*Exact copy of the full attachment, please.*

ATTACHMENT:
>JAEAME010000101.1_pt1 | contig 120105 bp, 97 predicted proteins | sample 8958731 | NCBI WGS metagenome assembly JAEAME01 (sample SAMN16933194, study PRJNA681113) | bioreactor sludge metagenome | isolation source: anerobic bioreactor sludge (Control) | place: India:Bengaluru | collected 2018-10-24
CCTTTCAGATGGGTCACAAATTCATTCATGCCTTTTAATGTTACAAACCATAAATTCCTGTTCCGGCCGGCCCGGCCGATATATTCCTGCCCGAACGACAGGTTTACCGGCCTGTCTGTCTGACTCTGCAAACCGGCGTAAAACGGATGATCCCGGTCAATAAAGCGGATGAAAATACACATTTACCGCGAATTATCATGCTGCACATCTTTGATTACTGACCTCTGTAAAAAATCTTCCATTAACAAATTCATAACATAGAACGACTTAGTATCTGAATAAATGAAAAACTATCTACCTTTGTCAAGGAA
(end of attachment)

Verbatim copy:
>JAEAME010000101.1_pt1 | contig 120105 bp, 97 predicted proteins | sample 8958731 | NCBI WGS metagenome assembly JAEAME01 (sample SAMN16933194, study PRJNA681113) | bioreactor sludge metagenome | isolation source: anerobic bioreactor sludge (Control) | place: India:Bengaluru | collected 2018-10-24
CCTTTCAGATGGGTCACAAATTCATTCATGCCTTTTAATGTTACAAACCATAAATTCCTGTTCCGGCCGGCCCGGCCGATATATTCCTGCCCGAACGACAGGTTTACCGGCCTGTCTGTCTGACTCTGCAAACCGGCGTAAAACGGATGATCCCGGTCAATAAAGCGGATGAAAATACACATTTACCGCGAATTATCATGCTGCACATCTTTGATTACTGACCTCTGTAAAAAATCTTCCATTAACAAATTCATAACATAGAACGACTTAGTATCTGAATAAATGAAAAACTATCTACCTTTGTCAAGGAA